White to play and mate in two moves. (White moves, Black moves, White then checkmates.) There is only one move White can make which will allow certain checkmate of Black in its next move, so the puzzle is finding that first move. That first move can involve any legal move, including checking the Black King or taking a Black piece. When White’s first move, (the “Key”), is discovered, White in its next move can checkmate Black in 3 ways, depending on where Black moves.
Composed by Mark Avery
The solution is below.
Do you think it’s . . .
the knight on f3 . . .
taking the Black pawn? No, the Black knight moves to e4 and blocks the bishop’s threat.
moving anywhere else? No, the Black pawn on e5 moves to e4 to block the bishop’s threat.
the knight on c6 moving anywhere? No, the Black king will move to e4. Then, if White moves the other knight anywhere to reveal the check from the bishop, the Black king can move to d4.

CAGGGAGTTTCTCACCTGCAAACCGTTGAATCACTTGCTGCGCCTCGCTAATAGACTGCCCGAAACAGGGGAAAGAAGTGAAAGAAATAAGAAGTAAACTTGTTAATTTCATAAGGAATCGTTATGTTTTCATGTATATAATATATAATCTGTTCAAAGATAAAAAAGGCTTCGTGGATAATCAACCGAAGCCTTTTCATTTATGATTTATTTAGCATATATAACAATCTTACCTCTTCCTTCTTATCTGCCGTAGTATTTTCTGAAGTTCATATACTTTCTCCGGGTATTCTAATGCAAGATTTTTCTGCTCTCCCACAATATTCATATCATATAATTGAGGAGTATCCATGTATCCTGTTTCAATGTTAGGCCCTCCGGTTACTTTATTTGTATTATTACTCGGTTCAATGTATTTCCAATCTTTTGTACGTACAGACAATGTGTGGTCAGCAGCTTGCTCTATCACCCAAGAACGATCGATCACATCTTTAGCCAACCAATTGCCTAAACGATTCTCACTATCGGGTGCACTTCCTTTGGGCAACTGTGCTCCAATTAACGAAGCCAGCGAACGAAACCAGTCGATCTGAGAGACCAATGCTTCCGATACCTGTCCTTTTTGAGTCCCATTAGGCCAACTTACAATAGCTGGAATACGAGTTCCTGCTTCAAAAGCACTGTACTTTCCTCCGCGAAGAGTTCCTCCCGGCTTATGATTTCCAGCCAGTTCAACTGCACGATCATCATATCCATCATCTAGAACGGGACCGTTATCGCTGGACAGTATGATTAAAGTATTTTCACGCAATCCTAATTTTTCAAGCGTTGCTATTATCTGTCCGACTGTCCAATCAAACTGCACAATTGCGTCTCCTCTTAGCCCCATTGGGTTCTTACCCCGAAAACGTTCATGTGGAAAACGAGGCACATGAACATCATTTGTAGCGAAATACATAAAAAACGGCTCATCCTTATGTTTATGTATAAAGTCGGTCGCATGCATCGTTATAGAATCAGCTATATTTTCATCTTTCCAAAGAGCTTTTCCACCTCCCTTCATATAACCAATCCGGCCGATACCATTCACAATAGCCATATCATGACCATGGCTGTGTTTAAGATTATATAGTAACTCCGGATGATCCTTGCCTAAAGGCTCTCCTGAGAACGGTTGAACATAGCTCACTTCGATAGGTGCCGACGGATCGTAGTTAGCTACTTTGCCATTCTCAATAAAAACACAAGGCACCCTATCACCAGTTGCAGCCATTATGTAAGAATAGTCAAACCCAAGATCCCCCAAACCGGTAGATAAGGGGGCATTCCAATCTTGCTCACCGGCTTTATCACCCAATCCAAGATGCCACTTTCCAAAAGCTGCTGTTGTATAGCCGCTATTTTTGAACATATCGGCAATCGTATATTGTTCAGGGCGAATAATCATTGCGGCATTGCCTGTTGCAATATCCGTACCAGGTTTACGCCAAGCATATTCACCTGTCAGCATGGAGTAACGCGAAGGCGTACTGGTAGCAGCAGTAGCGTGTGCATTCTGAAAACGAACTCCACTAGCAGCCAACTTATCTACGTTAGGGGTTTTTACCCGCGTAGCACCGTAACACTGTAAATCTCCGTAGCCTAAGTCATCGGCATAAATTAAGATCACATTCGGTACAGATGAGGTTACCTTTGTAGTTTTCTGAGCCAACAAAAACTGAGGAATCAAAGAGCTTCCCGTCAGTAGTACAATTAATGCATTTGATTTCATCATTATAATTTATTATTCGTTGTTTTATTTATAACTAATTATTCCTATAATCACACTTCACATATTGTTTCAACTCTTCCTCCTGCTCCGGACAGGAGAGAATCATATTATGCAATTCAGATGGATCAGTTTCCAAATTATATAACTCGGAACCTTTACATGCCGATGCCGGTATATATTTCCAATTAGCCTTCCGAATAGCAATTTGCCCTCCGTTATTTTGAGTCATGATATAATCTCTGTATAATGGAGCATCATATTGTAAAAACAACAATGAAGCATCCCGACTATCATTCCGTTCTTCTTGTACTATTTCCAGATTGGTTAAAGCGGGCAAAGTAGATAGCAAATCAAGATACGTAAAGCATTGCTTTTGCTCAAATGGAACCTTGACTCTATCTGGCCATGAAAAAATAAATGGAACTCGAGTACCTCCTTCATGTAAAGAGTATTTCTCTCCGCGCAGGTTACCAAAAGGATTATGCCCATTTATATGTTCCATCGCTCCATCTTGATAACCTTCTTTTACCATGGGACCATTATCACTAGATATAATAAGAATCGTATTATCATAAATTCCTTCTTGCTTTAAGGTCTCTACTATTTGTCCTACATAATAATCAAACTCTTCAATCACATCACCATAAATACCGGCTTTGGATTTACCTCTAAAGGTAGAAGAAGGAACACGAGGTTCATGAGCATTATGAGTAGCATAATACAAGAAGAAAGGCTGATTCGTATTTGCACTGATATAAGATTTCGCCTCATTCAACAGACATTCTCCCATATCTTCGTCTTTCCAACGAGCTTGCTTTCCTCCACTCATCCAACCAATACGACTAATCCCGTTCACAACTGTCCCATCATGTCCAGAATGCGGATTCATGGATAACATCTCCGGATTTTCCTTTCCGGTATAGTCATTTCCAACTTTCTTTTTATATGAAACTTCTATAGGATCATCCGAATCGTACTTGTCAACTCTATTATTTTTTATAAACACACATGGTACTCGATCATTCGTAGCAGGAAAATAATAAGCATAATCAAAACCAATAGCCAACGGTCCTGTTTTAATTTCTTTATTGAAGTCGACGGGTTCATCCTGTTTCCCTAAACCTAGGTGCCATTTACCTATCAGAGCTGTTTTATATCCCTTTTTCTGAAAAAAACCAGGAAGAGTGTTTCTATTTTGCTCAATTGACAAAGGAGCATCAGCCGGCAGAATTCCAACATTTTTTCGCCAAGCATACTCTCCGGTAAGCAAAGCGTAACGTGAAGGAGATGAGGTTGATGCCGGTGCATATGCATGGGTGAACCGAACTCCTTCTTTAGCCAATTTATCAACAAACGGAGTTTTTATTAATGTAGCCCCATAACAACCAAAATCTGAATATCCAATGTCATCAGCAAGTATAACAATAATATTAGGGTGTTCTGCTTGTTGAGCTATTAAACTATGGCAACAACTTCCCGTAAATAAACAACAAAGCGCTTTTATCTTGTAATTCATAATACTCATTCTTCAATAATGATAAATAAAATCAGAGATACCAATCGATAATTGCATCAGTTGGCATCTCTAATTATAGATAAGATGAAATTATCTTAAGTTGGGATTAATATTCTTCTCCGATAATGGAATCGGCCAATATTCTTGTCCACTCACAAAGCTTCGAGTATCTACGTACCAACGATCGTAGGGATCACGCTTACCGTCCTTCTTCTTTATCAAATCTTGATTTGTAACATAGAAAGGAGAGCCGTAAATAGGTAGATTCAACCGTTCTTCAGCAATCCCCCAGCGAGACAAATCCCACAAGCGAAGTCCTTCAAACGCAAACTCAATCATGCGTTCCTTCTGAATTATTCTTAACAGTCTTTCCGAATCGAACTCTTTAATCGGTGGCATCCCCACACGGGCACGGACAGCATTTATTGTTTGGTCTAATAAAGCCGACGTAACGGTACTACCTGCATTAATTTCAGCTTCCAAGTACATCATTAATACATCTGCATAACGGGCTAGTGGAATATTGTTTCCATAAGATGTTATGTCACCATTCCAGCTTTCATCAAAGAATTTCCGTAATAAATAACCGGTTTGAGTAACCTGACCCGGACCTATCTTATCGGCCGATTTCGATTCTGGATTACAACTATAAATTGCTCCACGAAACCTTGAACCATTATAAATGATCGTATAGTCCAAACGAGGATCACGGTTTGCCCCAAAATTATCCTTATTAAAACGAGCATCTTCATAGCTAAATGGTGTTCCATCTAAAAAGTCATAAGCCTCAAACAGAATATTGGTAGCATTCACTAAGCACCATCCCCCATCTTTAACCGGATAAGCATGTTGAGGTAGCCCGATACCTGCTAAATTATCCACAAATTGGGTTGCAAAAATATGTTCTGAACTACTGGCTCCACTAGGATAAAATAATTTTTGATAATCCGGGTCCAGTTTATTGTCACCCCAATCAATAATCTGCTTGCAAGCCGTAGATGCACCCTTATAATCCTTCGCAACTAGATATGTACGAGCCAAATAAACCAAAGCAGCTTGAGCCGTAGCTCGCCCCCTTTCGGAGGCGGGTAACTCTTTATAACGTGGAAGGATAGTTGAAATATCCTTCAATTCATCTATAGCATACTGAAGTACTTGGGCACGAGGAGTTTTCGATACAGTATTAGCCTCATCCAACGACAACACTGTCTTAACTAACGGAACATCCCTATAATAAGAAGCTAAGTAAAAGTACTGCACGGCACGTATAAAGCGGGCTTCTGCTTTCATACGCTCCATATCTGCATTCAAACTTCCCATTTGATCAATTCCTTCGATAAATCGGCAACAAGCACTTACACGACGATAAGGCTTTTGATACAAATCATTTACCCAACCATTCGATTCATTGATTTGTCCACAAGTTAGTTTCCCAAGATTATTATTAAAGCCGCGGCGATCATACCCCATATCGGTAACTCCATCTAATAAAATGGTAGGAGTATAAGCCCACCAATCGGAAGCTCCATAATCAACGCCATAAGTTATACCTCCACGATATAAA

In short, the first move does not involve moving either of the White knights.
the White king moving? No, the Black king can escape to c5.
The key move is to move the White bishop to h1.
If the Black king moves to e4 the White knight moves to h4.
If either the Black knight or Black pawn moves to e4 the White knight on c6 moves to e7.
If the Black knight moves anywhere but to e4, the White knight on f3 takes Black’s pawn.
If the Black king takes the White knight, the other White knight takes Black’s pawn.
More chess problems:
1. The Straitjacket. Medium
2. The Samurai. Medium.
3. The Dog’s Collar. Medium.
4. Wuthering Heights. Difficult.
6. Fiddler’s Elbow. Difficult.
7. Laurel & Hardy. Two puzzles with a surprise. ‘Laurel’ is easy; ‘Hardy’ is difficult.
(Try also the blog, ‘If God played chess‘ and answer the questions posed.)